Come with your list of questions and talking points, or print our newest free PDF download “Questions To Ask Your Farmer” and take it with you.
Step 4: Get informed. Once I arrived at Utah Natural Meat, I was fortunate to be taken on a tour of the grounds by Shayn the Farmer (hopefully he doesn’t mind me calling him that). Shayn and his wife, Kristen, own and run this farm – all 900 acres of it – pretty much on their own. They are up at 6 am working to feed and care for their stock until 10 pm. They don’t take vacations, their young boys are great egg collectors, and they care immensely about the quality of life of their animals.
I saw happy cows, pigs, fowl, and sheep everywhere I looked. All of the animals had plenty of room to roam and be…well…animals. The chickens could scritch-scratch the ground and take dust baths, and the pigs could loll in the sun or socialize as they pleased. I asked Shayn question after question and he earnestly provided me with honest answers. In fact, he is hungry for more consumers to be passionate about those things that he is so devoted to implementing at his farm.
Shayn’s animals are grass-fed, but he recently started using a nutrient-dense, environmentally sound feeding system of greenhouse sprouted grasses*, which he can feed to his animals year-round (even in winter, when grass is non-existent). Shayn favors heritage breeds over faster-growing animals because of their quality. He cares more about the living conditions of his animals than he does about making a huge profit, which was evidenced by his “if we’re out of eggs, we’re out of eggs” philosophy. Shayn even takes his own stock to slaughter (this is important to me since transport in industrial farming operations is barbaric) and got a meat processor he trusted hired at a USDA approved facility. This person processes his meat exclusively so it won’t be tainted by other farms’ meat. And I discovered all of this in my short, 30-minute tour.
*In our grass-fed-centric community this may seem like a red flag – but it’s just another chance for you to do your own homework and weigh the pros and cons. After reading up on the benefits of the feeding system and taking all other things into consideration, we are fully in favor of this feeding strategy, and believe the animals at Utah Natural Meats could not be happier or healthier.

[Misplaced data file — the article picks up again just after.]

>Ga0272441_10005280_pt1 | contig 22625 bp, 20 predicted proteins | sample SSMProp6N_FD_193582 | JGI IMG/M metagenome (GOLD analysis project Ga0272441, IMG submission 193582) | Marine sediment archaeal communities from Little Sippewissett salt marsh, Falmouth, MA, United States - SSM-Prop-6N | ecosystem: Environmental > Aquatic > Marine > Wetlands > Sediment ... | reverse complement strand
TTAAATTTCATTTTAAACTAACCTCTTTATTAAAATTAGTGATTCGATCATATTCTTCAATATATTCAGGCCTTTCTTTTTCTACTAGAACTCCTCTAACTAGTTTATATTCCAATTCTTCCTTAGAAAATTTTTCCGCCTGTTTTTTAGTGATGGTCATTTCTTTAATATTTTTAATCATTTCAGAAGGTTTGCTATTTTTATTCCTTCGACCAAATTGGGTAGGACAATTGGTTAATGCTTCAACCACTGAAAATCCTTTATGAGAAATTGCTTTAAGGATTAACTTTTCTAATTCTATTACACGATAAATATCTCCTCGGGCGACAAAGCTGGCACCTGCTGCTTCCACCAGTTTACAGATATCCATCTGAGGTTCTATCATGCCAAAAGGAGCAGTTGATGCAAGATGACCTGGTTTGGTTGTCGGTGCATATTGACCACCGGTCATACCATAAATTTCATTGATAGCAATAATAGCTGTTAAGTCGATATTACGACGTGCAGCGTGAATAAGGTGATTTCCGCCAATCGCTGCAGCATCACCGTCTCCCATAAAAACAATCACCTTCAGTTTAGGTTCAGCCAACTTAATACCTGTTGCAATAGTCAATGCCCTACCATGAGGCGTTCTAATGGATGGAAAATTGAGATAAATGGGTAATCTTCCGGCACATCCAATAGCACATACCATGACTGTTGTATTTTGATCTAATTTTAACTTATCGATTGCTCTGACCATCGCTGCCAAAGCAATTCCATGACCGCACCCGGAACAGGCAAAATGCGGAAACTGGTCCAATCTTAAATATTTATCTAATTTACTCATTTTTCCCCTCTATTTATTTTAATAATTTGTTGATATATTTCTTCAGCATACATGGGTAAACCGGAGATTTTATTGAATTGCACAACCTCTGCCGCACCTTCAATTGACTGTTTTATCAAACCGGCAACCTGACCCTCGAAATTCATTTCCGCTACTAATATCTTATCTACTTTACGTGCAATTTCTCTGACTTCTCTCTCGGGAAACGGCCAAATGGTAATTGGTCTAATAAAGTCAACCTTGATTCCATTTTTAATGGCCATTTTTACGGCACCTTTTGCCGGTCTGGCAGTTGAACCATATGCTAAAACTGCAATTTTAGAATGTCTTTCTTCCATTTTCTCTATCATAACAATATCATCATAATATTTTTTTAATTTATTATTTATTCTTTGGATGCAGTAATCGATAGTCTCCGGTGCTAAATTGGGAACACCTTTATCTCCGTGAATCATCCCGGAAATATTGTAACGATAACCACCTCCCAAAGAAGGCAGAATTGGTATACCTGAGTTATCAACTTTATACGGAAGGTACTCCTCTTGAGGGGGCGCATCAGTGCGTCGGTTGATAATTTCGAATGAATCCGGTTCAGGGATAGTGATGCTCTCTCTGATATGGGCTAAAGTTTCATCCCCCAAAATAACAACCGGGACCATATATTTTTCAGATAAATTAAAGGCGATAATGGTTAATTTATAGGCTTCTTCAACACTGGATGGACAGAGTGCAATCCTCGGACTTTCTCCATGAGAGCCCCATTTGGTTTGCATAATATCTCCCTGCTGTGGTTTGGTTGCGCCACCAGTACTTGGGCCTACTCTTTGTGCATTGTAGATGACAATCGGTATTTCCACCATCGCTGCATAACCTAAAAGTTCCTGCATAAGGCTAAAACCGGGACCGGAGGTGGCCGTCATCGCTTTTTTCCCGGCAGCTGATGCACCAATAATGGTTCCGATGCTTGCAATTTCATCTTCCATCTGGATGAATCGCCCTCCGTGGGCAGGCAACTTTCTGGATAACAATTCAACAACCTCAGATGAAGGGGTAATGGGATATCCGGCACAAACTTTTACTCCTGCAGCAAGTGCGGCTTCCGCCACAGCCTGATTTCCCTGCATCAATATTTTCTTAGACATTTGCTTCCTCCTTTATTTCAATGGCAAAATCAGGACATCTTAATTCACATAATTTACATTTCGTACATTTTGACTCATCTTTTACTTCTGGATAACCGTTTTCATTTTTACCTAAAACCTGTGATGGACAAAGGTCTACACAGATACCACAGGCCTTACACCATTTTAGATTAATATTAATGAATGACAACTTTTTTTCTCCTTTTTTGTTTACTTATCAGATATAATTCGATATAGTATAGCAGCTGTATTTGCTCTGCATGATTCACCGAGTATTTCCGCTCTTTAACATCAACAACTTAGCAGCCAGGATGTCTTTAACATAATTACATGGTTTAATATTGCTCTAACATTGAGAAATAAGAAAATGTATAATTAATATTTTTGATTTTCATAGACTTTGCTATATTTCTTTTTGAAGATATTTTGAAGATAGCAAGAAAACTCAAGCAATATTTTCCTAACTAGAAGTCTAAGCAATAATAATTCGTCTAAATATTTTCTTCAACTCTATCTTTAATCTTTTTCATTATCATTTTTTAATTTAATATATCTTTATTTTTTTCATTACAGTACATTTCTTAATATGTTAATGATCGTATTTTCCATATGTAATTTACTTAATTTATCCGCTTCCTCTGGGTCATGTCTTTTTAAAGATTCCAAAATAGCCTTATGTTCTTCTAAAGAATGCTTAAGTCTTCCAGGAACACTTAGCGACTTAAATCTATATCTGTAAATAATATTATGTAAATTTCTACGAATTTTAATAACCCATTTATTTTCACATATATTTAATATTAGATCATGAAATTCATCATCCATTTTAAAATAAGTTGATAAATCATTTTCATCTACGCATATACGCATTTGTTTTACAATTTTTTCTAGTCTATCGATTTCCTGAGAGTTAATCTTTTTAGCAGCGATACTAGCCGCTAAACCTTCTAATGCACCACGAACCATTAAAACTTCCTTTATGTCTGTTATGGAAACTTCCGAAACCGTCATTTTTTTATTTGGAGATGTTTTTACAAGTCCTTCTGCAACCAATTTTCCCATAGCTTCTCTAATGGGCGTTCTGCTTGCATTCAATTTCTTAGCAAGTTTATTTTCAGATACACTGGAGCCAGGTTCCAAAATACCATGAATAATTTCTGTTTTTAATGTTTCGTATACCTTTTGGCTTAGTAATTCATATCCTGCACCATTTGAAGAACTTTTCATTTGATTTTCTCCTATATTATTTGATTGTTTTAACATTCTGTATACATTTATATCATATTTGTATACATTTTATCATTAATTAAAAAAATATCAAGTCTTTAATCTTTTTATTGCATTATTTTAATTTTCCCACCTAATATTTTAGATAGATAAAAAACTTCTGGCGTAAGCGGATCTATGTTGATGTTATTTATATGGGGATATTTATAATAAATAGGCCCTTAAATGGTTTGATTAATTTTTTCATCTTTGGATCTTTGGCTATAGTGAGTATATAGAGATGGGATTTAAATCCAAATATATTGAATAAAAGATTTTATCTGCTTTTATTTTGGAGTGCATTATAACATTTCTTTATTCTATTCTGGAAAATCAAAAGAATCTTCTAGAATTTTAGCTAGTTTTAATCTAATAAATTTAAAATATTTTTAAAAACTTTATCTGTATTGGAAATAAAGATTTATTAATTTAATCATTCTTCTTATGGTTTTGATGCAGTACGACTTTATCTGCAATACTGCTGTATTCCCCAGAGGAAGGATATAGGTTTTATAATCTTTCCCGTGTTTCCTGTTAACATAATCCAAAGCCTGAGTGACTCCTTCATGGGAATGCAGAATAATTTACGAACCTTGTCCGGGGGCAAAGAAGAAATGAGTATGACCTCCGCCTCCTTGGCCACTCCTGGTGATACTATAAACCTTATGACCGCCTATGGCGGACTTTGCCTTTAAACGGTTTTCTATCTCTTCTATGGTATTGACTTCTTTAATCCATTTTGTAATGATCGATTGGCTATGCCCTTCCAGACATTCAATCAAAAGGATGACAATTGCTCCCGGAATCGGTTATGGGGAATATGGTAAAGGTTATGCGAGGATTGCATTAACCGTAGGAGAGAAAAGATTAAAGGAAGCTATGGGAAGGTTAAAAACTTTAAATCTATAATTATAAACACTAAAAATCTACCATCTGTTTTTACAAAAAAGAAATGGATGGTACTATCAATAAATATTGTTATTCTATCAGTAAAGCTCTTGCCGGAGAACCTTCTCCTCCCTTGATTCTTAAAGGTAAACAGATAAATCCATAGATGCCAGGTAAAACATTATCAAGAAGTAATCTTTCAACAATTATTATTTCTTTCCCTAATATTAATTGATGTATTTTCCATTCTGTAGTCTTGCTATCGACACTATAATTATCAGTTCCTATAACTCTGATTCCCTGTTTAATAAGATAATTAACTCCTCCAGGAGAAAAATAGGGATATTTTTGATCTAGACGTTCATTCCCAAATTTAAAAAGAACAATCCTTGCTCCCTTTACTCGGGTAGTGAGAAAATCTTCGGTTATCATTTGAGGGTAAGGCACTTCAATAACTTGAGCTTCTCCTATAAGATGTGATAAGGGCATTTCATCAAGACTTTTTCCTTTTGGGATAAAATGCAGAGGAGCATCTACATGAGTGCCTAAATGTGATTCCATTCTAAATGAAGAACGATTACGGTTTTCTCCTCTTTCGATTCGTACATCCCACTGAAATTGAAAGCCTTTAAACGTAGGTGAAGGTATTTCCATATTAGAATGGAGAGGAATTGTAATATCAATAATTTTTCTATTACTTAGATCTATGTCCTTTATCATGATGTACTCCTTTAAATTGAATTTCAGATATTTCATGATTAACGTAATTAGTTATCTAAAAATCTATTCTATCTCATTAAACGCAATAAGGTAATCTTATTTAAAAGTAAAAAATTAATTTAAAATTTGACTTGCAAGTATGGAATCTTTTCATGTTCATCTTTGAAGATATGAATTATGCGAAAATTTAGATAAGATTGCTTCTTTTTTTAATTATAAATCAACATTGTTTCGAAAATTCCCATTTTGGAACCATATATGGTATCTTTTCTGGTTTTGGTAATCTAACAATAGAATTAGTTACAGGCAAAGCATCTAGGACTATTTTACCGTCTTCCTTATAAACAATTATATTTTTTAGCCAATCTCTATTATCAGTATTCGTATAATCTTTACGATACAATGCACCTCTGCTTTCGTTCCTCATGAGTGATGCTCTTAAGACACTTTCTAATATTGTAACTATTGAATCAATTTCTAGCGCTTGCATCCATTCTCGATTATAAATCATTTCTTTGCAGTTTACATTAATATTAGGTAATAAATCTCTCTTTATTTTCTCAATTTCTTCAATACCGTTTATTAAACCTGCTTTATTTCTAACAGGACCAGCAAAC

Step 5: Make your decision. You’ve visited the farm. You’ve asked your questions. You should now be able to make a well-informed choice about where you want to purchase your protein sources. In my case, I was more than pleased with my visit to Utah Natural Meat and bought ground pork, ground beef, a pork roast, a whole chicken, country bacon and brats on the spot (no eggs though…they were out). I feel very comfortable with the way Utah Natural Meat raises and cares for its stock and it gives me great hope for the future of farming.
And I promise I wasn’t even swayed in a positive direction by those little black and white piglets I got to pet.
Have you visited your local farm? What was your experience? Share your story and suggestions in comments below. And don’t forget to download our free PDF, “Questions to Ask Your Farmer,” in preparation of your farm visit!
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Thank you so much for sharing Utah Natural Meats. I found them a few weeks ago and was very impressed with the quality of their practices and products. They also have a monthly beef slaughter which is very convenient for ordering in bulk, I don’t have to wait for the next season. I’ll be picking up my half a cow on Saturday. Another local farm I like is Paisley Farms. They’re new and smaller, but I’m hoping others in our community find them. Their pork is outstanding. I’m really pleased to find so many options in Salt Lake, finding good local organic gardens too. Yay for farmers!
Robin S. says
Love this one, Erin! Can’t wait to take my kiddos to pet some pigs!
Rick Henriksen MD says
Glad you went out there Erin. This is where I have been getting my meat from. I love this farm. Tons of fun to meet those who are raising my food to eat. I need to schedule a time for a more extended visit with them.
Gaby A. says
A little late posting, but this reminds me of an NPR piece I saw on how a vegan became a pork butcher. Now I know what a trotter is! Great video at the end of the article.